Day 2 of the conference was kicked off with a panel of Dave Mason, Steve Englehart of AARCH and Kate Fish of ANCA. In keeping with the theme of the conference, Dave presented the 25 year future vision developed by our project. Then Steve provided the historical perspective on how the vision is rooted in our traditions and out landscape. Kate then talked about all the projects and efforts that are moving us toward the vision, emphasizing the two big wins for the North Country in the Regional Economic Development Council process.
In response to some questions after the talk, the Futures Project with CGA agreed to compile suggestions for a research agenda for the region as input to the Consortium.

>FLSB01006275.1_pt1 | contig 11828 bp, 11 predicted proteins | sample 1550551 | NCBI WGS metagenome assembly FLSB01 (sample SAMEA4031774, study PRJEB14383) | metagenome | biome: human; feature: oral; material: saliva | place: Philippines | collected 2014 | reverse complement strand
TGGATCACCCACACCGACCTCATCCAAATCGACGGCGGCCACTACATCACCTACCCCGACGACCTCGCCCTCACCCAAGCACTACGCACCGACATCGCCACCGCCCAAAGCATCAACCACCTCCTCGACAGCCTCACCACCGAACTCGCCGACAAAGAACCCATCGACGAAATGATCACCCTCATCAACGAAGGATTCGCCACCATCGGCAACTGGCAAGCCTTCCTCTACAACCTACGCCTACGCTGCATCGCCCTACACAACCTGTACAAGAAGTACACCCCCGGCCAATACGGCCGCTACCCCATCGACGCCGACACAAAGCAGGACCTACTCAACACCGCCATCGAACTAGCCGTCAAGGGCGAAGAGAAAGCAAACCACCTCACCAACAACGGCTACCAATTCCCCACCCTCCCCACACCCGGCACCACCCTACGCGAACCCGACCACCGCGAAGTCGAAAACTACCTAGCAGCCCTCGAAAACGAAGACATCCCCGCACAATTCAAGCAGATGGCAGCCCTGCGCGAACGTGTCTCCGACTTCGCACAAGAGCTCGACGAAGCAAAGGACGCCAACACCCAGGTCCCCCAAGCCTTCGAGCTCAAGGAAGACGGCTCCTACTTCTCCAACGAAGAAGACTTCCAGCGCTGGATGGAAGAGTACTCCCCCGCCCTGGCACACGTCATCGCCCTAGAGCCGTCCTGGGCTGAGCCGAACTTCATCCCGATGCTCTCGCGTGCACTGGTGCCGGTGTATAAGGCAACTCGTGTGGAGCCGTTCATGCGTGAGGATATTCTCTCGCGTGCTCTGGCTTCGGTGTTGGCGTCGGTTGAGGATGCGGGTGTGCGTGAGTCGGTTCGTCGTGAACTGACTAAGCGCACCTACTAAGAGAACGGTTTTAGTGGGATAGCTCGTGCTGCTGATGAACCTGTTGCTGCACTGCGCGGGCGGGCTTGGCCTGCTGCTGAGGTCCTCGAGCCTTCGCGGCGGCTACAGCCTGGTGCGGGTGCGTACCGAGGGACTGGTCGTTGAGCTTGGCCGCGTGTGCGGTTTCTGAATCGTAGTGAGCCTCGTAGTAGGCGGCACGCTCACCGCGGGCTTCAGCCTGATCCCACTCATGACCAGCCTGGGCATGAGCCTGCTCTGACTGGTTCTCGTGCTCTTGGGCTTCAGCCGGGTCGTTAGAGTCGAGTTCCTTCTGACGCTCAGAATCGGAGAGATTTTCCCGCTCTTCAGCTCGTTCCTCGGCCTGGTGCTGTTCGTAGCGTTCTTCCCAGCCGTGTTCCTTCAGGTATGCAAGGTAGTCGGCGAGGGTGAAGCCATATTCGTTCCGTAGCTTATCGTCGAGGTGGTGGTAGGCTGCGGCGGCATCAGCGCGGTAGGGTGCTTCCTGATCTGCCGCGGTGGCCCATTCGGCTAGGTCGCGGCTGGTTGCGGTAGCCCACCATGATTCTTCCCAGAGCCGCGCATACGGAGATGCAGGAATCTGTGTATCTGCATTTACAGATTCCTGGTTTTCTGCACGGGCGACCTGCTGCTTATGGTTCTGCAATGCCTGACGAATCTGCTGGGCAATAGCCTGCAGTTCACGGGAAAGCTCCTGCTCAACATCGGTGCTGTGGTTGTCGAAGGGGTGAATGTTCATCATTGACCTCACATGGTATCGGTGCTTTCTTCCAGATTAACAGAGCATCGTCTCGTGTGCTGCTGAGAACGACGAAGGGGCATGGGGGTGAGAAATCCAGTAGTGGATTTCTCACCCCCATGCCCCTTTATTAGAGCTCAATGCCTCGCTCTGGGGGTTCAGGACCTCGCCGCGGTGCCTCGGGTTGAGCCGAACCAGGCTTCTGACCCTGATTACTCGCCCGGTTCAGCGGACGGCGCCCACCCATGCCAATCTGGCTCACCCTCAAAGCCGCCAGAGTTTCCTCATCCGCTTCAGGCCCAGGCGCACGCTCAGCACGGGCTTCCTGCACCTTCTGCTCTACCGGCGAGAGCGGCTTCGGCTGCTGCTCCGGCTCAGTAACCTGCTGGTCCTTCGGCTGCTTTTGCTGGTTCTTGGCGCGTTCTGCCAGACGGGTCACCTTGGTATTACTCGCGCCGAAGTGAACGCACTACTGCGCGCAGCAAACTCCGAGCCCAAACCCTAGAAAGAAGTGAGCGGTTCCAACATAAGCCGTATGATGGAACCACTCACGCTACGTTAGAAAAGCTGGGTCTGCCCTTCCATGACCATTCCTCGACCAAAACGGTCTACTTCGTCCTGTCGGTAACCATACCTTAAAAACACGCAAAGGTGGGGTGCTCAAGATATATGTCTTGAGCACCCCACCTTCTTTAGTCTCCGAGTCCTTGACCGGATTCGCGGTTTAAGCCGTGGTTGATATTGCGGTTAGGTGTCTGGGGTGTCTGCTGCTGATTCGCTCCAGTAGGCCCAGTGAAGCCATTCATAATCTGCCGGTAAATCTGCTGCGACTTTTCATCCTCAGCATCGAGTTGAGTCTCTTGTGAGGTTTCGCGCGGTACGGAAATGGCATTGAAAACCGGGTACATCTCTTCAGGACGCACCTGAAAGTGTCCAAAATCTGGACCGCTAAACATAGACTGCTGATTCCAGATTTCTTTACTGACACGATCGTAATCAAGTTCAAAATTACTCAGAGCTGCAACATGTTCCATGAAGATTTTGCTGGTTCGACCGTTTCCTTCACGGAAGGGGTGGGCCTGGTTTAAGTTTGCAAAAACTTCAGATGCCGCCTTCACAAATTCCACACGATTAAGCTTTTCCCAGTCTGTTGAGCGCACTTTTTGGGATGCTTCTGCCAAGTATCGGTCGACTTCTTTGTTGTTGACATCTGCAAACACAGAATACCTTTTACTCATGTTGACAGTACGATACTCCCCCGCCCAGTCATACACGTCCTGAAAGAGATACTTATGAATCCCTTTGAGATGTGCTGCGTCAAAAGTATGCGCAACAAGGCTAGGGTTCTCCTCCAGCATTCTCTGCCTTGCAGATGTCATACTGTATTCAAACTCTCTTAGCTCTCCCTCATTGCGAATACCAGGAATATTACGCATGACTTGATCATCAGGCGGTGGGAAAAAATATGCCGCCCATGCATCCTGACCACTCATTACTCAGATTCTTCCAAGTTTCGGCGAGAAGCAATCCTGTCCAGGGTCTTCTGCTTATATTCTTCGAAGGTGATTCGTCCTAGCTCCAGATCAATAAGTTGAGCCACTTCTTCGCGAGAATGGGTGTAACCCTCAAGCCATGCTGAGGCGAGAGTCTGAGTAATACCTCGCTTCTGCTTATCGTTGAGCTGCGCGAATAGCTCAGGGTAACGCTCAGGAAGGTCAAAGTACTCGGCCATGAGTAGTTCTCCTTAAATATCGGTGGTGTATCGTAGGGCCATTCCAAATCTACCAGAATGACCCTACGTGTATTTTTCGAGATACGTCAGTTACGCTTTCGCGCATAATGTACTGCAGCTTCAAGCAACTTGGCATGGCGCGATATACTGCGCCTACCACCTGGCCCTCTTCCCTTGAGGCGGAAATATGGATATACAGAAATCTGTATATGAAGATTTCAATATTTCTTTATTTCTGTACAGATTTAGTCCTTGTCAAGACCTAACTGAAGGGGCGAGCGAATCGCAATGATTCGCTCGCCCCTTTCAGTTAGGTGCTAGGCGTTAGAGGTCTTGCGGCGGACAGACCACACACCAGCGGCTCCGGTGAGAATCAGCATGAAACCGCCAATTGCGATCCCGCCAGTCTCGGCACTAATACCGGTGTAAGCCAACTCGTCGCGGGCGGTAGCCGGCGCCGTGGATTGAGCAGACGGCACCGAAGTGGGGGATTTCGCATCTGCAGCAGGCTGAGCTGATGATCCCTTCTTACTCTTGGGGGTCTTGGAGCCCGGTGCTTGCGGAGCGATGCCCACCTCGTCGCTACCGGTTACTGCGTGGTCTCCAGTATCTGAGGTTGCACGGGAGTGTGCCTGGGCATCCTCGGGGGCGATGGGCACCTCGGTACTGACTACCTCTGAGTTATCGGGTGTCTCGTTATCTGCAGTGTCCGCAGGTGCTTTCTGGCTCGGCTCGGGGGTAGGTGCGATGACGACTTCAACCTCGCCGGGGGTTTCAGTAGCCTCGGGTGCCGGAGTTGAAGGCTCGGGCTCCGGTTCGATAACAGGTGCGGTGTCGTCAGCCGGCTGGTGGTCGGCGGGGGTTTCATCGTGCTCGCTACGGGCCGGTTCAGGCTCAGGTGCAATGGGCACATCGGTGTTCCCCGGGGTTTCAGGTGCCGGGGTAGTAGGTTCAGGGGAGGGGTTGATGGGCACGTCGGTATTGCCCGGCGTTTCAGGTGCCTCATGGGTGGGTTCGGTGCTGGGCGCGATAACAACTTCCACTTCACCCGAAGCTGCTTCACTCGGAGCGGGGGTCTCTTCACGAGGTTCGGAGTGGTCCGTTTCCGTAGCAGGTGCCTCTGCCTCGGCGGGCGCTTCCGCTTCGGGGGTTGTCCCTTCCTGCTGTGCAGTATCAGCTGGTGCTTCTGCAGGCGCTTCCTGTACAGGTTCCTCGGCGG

This was our third ARC and this one was very different in tone and substance from the first one we went to in May 2011. We were just starting our research about the Adirondacks for the Futures project. The final plenary presentation that year was about the APRAP report, all doom and gloom. That effort provided an important baseline of data, but it didn’t point to a way out of the funk we were in. When we were doing our strategic planning consulting back in the ’90s, we found over and over again that data, by itself, doesn’t usually change people’s minds or lead to action. People use data to support what they already believe. To make progress you need to get people to let go of past beliefs and assumptions, to unlearn them as we used to say. Until you can crack open the current belief system or mental models of people, they can’t look afresh at a situation and see the possibility of positive change. We may be seeing that happen now.